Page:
Wandering Thoughts archives


Vim visual mode and an unfortunate restriction on the filter operation

Since discovering Vim's visual (selection) mode I've found myself using it periodically for various things (which I may write up some other day, as there are a couple of common cases where it comes in handy). However, I recently re-discovered an unfortunate restriction on operators on the visual area, specifically filtering. This is that no matter what (as far as I know), they apply on a line-wise basis even if you made a visual block selection.

Suppose, hypothetically, that you have a shell script or a program with a block of comments:

# This is a comment that
# I am in the process of editing and
# shuffling words around. And
# sentences too. It's wound up
# all ragged.

What I often want to do is reflow this paragraph of comments. If you're an innocent or forgetful person, one way to do this in Vim is to use Ctrl-V to make a block selection of the actual comment text, excluding the '# ' that starts them all, and then reflow it with !fmt (my normal choice). Unfortunately, as explicitly documented, filtering operates in line mode even if you made a visual selection, which means that if you do this fmt will reflow your leading '# ' comment markers with the text and suddenly you won't have a comment block.

(Fortunately you can undo this, which is what I immediately did when I noticed that my reflow seemed to have gone very wrong. Then I remembered the special 'always line based' operation of filtering.)

The Vim documentation for the visual gq command and comment formatting suggests that under the right circumstances, Vim will magically recognize comments and do the right thing. However, processing a block of text through fmt is more general (it works in any context where you have a captive block of text that you want to reflow, not just comments), and I'm a person of fixed Vim habits.

I kind of wish that Vim always did filtering with only the selection regardless of what sort of visual selection it was, but I sort of see why Vim does it the current way. For block mode specifically, Vim would definitely need a rule to describe when it introduced newlines (you'd normally want them at the end of each line of the block selection).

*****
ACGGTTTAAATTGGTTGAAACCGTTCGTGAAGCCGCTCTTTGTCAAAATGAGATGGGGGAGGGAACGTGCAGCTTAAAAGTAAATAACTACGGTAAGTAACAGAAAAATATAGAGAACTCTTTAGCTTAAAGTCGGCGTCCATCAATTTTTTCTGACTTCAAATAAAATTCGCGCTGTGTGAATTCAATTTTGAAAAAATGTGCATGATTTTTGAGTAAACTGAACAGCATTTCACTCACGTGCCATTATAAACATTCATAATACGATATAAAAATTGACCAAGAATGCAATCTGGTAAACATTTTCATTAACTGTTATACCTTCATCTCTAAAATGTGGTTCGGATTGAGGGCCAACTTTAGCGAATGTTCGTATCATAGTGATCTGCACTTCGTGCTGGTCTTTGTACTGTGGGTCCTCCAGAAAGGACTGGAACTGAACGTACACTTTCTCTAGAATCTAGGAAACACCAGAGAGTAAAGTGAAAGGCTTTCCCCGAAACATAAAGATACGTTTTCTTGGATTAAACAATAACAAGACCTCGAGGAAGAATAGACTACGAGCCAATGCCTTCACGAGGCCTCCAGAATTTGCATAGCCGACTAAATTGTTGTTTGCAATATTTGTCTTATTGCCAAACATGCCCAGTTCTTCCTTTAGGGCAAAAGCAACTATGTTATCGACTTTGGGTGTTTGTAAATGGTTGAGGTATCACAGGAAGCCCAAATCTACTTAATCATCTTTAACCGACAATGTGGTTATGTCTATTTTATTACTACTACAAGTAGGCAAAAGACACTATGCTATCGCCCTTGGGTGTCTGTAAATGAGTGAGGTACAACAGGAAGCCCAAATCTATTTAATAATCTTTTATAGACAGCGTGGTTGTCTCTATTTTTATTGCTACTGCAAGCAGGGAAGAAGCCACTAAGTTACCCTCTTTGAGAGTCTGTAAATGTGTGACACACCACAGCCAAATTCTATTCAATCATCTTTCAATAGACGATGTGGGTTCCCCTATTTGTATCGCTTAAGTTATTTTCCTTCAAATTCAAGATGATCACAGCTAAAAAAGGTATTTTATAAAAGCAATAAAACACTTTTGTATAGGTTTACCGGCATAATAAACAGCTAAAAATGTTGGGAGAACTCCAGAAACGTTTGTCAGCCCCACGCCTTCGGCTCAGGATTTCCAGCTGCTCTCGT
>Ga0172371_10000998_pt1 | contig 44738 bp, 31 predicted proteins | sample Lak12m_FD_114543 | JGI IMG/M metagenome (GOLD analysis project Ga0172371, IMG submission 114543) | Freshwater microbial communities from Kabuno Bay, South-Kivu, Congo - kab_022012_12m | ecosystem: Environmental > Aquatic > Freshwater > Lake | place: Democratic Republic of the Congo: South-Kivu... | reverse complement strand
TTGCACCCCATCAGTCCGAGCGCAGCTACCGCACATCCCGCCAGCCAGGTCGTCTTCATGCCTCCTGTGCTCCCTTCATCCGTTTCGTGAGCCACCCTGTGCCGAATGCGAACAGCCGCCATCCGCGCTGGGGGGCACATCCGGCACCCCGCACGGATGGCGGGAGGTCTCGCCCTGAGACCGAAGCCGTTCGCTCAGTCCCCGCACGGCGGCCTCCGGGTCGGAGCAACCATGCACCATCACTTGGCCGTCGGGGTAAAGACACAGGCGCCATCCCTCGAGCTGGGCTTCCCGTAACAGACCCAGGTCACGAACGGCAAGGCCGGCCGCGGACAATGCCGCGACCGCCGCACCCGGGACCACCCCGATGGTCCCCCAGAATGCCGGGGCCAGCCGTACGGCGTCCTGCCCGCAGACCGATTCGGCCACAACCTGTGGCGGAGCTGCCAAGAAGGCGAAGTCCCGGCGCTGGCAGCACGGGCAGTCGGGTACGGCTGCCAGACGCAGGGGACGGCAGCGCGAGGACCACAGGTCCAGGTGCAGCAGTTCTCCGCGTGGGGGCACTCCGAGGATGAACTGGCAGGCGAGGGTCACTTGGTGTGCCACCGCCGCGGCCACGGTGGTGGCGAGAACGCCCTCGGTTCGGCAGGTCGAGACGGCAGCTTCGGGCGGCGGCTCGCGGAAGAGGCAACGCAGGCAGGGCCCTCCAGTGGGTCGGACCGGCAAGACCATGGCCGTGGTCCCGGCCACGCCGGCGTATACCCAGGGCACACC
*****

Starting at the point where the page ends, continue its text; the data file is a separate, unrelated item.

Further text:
(For my own use I have a more general replacement for fmt (also), but this doesn't help when I'm editing a configuration file or script as root or I'm on a system where I haven't dragged over my usual set of tools.)

unix/VimVisualModeFilterLimit written at 23:29:41; Add Comment

Go 1.18 will embed source version information into binaries

Since Go 1.13, Go has embedded information about the modules used to build a program into its binary, and has reported them if you used 'go version -m ...' (release notes). This information has historically included a variety of things, including the path and module that the program was built from, an indication of any module replacements being used, and a marker that the program was being built from a source tree instead of with 'go install ...@...'. However, it hasn't historically included any information about the state of the source tree when you built from source.

In Go 1.18, this is changing due to issue 37475 and issue 35667. To quote from the draft release notes: